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Life and Work with Sheena Midori Brevig

Today we’d like to introduce you to Sheena Midori Brevig.

Sheena Midori, please share your story with us. How did you get to where you are today?
Of course! Where I am today is an interesting culmination of my past. In short, I’m a storyteller and advocate with a B.S. in neuroscience. Allow me to explain!

I grew up with a love of dance and music, often putting on little performances for family when I was younger. My father is in the film industry, which gave me a front row seat to the reality behind Hollywood and how it’s really not as glamorous as it’s made out to be. There were many reasons why I steered away from show-biz. I was academically driven, good at the sciences, and with a younger brother with special needs, I wanted to go into the health sciences to study the brain, and therefore had my goals set on becoming a medical doctor.

I attended Tufts University in Boston and received a classic liberal arts education. While my degree was in what they called “biopsychology” I was also interested in global health and had the opportunity to study abroad on a program that took me to India, Argentina, and South Africa. In each country, we looked at how history and culture played into the healthcare system, and the access individuals had to various resources. We were able to live with homestay families and be immersed in the local culture, and through that, I discovered the importance of human connection and the power of storytelling. I also did research cross-culturally. Looking at mental health and the differences between how cultures discussed or didn’t discuss, mental health caught my attention.

After that, I took a narrative and documentary storytelling course and realized that I didn’t want to continue school to become a doctor, but instead needed to see for myself what the world of storytelling held for me. I moved to LA after graduating and began to find my footing as an actor, starring in many short films, national commercials, and discovering I kind of had a knack for it.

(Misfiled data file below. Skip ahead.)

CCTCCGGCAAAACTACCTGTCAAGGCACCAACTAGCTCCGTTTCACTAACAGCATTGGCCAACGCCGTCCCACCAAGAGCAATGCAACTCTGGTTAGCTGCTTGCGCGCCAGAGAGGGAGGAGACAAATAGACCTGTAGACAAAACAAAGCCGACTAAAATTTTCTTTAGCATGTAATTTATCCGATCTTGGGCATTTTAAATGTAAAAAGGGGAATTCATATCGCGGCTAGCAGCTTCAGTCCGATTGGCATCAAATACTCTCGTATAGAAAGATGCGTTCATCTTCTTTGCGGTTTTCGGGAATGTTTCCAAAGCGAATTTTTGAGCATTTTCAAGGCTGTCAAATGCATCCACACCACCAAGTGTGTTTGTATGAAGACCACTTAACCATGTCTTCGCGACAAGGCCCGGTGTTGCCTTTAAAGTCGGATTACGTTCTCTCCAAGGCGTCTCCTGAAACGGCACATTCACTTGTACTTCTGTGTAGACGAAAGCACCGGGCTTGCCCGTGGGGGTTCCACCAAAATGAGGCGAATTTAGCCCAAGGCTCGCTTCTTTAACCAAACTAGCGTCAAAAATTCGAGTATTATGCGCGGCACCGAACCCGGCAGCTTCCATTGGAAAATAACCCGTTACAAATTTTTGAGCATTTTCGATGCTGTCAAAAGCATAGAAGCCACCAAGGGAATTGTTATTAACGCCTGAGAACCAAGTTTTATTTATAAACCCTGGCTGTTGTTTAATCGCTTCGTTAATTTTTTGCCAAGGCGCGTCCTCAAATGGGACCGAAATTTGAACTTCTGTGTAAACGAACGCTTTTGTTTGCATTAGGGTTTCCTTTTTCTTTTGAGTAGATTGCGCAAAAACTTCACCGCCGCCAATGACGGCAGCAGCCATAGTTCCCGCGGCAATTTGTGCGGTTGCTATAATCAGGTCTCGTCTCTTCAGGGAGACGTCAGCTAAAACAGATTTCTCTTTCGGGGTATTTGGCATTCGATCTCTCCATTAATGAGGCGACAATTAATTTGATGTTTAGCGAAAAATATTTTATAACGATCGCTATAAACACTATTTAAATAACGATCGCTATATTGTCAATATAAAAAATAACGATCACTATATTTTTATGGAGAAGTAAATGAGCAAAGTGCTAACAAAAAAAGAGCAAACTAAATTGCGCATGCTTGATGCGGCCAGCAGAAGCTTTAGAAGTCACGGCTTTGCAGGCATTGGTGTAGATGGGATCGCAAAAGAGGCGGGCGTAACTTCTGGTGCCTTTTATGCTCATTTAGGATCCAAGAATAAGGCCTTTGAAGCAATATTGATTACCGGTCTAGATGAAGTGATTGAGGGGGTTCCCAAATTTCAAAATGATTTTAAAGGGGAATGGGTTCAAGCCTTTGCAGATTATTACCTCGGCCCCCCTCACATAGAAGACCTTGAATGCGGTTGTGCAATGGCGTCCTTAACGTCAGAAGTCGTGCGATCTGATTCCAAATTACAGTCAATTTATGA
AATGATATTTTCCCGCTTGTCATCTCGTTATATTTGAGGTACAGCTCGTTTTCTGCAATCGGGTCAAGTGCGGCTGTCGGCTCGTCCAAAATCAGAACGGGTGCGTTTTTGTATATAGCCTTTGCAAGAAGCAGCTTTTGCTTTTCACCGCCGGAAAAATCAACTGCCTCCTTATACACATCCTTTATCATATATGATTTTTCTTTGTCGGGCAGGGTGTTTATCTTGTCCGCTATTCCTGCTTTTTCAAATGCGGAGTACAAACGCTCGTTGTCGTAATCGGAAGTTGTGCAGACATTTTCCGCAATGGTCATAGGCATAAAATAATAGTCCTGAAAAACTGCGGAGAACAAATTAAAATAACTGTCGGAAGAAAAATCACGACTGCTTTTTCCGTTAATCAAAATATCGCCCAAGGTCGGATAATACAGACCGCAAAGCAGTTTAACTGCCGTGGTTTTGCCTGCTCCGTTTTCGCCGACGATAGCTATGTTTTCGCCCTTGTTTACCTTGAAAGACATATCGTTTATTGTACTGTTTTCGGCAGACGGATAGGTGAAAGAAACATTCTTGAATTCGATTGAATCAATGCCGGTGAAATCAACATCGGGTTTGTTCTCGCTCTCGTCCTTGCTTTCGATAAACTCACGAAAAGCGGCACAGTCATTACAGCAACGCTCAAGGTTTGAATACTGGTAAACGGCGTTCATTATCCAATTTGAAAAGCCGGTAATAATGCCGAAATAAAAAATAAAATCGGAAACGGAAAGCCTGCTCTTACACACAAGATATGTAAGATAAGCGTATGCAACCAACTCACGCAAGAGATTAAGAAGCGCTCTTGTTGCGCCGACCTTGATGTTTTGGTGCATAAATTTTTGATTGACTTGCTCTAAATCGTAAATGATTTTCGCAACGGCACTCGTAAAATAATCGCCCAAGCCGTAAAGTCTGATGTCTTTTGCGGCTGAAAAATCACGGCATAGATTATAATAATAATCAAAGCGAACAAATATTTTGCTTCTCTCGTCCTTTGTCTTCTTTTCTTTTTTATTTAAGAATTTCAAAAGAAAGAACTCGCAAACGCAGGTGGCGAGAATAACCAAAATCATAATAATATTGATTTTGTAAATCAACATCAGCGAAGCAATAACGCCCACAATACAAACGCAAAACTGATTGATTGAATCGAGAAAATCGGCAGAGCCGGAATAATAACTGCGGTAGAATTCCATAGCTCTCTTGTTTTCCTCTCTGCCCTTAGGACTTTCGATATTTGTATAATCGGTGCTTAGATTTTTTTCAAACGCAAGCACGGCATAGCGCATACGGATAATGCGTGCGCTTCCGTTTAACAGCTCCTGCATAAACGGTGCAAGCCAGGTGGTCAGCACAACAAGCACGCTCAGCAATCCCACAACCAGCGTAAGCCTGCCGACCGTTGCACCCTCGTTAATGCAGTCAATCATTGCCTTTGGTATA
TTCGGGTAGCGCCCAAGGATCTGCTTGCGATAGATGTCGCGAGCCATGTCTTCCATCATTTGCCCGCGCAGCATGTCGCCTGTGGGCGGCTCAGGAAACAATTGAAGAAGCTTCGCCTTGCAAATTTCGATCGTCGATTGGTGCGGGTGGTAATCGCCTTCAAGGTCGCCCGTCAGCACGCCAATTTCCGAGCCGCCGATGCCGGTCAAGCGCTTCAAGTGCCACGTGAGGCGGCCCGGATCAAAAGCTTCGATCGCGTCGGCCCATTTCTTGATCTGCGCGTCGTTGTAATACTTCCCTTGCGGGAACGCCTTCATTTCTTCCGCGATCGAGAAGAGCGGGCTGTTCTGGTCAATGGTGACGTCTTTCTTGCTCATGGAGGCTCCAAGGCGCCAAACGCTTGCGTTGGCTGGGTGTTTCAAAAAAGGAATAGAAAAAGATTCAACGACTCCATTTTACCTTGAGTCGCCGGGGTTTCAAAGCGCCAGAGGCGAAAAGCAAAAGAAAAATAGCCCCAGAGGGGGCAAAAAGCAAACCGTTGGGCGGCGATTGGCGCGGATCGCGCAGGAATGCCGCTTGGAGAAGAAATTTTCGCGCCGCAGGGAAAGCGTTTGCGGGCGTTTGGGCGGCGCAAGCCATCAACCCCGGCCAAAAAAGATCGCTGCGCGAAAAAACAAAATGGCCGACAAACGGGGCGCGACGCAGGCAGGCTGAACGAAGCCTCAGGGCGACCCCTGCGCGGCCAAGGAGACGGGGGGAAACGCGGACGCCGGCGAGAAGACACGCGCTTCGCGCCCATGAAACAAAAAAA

During this time, I was struggling a lot with my health. I finally discovered that I’d been coping with mental health issues of chronic stress and anxiety, and finally had the tools to manage it in a healthy manner.

In the last year or so, I’ve stepped into the world of writing and directing, and am even developing a pod-cast around mental health called Happiness Ahead. I also co-founded a company called Empowerhouse, that aims to tell stories that break stigma in order to empower people, particularly those in marginalized groups. This has been a fantastic way for me to combine my two passions of my academic background with my artistic endeavors.

Has it been a smooth road?
It has definitely not been a smooth road! There have been so many layers to why I am where I am today, and I believe I couldn’t have gotten here without all of the ups and downs. I think my biggest challenge, which was as equally rewarding, was actually getting to know myself. Sounds odd, huh. What I mean by that is that I grew up always wanting to please people; my parents, teachers, friends, etc. I never stopped to ask myself what I wanted deep down. I really do love the sciences, and am oh so grateful I got my degree, however, my journey needed to take a different path, and that was hard to admit to myself, feeling like I might disappoint some people by doing so.